Measuring Good Migration Governance with an Indicator Approach
The final goal of the AdMiGov project was to develop indicators of good migration governance, taking normative criteria of the United Nations in to account. AdMiGov indicators represent an innovative and evidence-based tool to measure and assess good migration governance. Their origin takes root in the call for safer, sustainable, and more effective migration governance shaped in the 2016 New York Declaration, the 2018 Global Compact for Safe, Orderly and Regular Migration, and the Global Compact on Refugees, along with Agenda 2030 and the Sustainable Development Goals.
The novelty of AdMiGov indicators is twofold. Firstly, it makes international standards – and particularly the principles of migrant protection and sustainable development – the core benchmark against which national migration governance systems are evaluated. Secondly, it moves beyond a traditional focus on policies on paper, to also evaluate also migration governance in practice.
The AdMiGov indicators were built upon existing knowledge in the field of migration policy indicators (e.g., MGI, MIPEX), on the one hand, and basing on empirical insights from the AdMiGov fieldwork, on the other.
Indicator construction followed a holistic approach to migration governance, examining its main areas (entry, exit, temporary and circular mobility), elements (actions, actors, relations, and resources) and stages (formulation, promulgation, implementation and evaluation).
The result is a set of 68 indicators that can be applied to evaluate national migration governance systems, allowing its users to assess a country’s alignment with international standards on protection and sustainable development, to identify areas in need of development and to identify potential best practices.
Between February and October 2022, researchers from Maastricht University and CIDOB piloted the AdMiGov indicators in the Netherlands, Spain, and Turkeyand were able to offer a preliminary and exploratory evaluation of migration governance in the three countries, as per 31st of October 2022.
The main result of the first application of the AdMiGov indicators is the stark difference between governance on paper compared to governance in practice. Examining the overall performance of each country in terms of promulgation (on paper) and implementation (in practice) already reveals this gap.
This is confirmed by specific indicators measuring normative and implementation gaps, namely whether a standard of good migration governance is met on paper and in practice, respectively.
In the Netherlands the findings reveal a relatively strong normative basis on paper with some areas well integrated in practice (high-range scores) alongside implementation gaps (mid-range scores). In Turkey we identify a larger number of both normative (low-range scores) and implementation gaps (mid-range scores), while in Spain we see a mixed picture of governance existing on paper but not being systematically implemented (mid-range scores) alongside normative gaps (low-range scores).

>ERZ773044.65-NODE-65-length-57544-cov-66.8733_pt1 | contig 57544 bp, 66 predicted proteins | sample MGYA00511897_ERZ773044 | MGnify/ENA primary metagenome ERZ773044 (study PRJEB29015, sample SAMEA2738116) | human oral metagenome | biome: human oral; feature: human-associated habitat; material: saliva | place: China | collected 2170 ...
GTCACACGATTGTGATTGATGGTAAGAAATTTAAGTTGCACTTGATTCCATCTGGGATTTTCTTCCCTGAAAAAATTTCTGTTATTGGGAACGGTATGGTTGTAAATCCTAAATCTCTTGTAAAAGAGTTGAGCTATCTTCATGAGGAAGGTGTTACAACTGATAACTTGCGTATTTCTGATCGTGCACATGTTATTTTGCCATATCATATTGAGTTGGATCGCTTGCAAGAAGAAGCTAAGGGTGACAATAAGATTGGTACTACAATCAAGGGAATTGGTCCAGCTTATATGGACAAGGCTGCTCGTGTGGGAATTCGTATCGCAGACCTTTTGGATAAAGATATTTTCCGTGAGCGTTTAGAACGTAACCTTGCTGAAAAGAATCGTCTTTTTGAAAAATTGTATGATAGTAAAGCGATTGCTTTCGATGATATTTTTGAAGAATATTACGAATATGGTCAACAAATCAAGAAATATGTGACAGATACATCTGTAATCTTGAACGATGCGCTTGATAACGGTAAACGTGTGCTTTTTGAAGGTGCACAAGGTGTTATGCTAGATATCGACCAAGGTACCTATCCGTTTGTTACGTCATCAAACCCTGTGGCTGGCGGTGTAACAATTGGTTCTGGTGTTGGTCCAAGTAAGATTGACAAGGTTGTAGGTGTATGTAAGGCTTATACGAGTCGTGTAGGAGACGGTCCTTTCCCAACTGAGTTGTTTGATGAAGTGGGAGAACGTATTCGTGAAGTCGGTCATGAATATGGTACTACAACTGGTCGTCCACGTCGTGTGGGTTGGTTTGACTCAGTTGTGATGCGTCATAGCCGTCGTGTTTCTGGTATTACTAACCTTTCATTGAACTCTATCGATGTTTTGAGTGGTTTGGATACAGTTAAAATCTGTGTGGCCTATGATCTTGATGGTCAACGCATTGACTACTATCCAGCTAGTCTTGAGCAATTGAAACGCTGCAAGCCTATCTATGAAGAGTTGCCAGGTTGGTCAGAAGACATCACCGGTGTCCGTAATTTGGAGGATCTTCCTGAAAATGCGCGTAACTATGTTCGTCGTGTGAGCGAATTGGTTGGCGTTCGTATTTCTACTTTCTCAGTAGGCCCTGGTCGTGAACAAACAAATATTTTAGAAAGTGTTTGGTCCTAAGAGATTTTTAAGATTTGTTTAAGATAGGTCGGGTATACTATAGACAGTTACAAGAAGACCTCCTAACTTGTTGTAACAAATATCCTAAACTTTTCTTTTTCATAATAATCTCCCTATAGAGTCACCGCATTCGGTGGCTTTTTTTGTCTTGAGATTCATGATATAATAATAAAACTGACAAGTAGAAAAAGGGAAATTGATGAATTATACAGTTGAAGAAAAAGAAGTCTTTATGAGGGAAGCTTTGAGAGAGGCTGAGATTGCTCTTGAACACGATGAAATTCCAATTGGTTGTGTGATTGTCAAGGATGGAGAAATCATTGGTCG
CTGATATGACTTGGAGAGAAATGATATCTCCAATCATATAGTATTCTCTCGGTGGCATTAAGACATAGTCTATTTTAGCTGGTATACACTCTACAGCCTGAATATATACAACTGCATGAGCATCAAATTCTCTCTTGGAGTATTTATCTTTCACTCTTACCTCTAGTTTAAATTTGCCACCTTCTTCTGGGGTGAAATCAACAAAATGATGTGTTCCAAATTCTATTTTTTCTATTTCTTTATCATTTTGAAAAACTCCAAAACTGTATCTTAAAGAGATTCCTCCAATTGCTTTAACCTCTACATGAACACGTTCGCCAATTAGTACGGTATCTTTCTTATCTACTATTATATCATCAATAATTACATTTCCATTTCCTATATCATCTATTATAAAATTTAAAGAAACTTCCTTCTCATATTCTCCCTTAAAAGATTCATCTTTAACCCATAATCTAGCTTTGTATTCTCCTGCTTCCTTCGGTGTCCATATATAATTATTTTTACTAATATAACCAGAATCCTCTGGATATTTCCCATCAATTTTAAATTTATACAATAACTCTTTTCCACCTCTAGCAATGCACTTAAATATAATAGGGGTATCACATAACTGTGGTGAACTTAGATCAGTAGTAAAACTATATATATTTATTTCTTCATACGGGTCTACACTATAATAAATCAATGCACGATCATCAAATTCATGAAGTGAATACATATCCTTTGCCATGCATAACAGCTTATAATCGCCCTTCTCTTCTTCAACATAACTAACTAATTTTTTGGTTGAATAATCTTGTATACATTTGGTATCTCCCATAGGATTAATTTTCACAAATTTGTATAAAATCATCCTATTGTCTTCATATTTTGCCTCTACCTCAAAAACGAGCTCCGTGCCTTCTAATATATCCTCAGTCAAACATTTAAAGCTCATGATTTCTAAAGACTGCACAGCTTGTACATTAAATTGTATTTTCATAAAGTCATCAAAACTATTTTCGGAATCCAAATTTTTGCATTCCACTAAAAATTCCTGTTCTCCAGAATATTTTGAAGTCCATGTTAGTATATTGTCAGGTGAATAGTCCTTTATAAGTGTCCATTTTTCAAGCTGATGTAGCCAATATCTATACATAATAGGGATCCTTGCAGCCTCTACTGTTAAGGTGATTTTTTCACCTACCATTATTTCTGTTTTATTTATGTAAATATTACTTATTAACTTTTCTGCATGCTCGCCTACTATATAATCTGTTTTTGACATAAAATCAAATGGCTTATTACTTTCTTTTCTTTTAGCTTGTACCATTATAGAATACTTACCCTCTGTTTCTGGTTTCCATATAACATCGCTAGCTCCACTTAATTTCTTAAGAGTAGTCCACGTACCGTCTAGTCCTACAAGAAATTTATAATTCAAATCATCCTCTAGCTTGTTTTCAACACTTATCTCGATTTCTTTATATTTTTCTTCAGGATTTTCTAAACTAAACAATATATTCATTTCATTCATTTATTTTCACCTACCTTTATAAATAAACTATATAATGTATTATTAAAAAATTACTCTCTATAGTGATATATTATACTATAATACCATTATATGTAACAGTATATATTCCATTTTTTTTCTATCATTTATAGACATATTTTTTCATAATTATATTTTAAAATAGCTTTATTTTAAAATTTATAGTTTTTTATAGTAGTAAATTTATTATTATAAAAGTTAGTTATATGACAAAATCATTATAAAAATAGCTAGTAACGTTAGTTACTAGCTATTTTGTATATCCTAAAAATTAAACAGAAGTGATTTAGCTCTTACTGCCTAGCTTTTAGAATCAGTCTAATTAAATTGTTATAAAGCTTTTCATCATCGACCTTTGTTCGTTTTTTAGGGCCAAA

Another crucial challenge regards the lack of an evidence-based approach to migration governance. The AdMiGov indicators show that the states analysed seem unable to adequately know the efficacy of their actions and the extent to which pre-established objectives are achieved. This seems related, among other factors, to their scarce commitment to data collection (and transparency) and to the inadequacy of their monitoring and control mechanisms. The use of evidence to support policy making is key to ensuring good migration governance. Improving evaluation systems can diagnose problems and allow remedial action to be taken.
The AdMiGov indicators have also highlighted the need for stakeholder consultation. In all the cases examined, migration governance seems to be conceived and issued without considering the perspective of the population that it targets. Broadening stakeholders’ participation in the decision-making process, particularly of those more concerned for migrants’ rights and protection, appears as another indispensable condition to move towards more secure and sustainable migration governance.
The governance gaps and limitations identified by the AdMiGov indicators jeopardize the whole functioning of migration governance of the countries analysed, calling into question their actual capacity to ensure migrants’ protection, and raising serious concerns in terms effectiveness, legitimacy, and accountability. The Netherlands, Spain and Turkey are encouraged to further explore the detailed results of the AdMiGov project and to take remedial action to enhance their migration governance systems in the future.
Given the methodological limits inherent to the pilot-study, the findings gathered primarily aimed at illustrating the scope and possible uses of AdMiGov indicators as diagnostic tool of good migration governance. It is the first step of an ongoing process that, hopefully, can be continued in the future with the refinement of the current set of indicators and their application in larger samples of countries.
For more information on the indicator approach, read the full and detailed report here, or read the policy brief. You can also write to the authors Francesco Pasetti (fpasetti@ cidob.org) and Elaine Lebon-McGregor (e.mcgregor@ maastrichtuniversity.nl)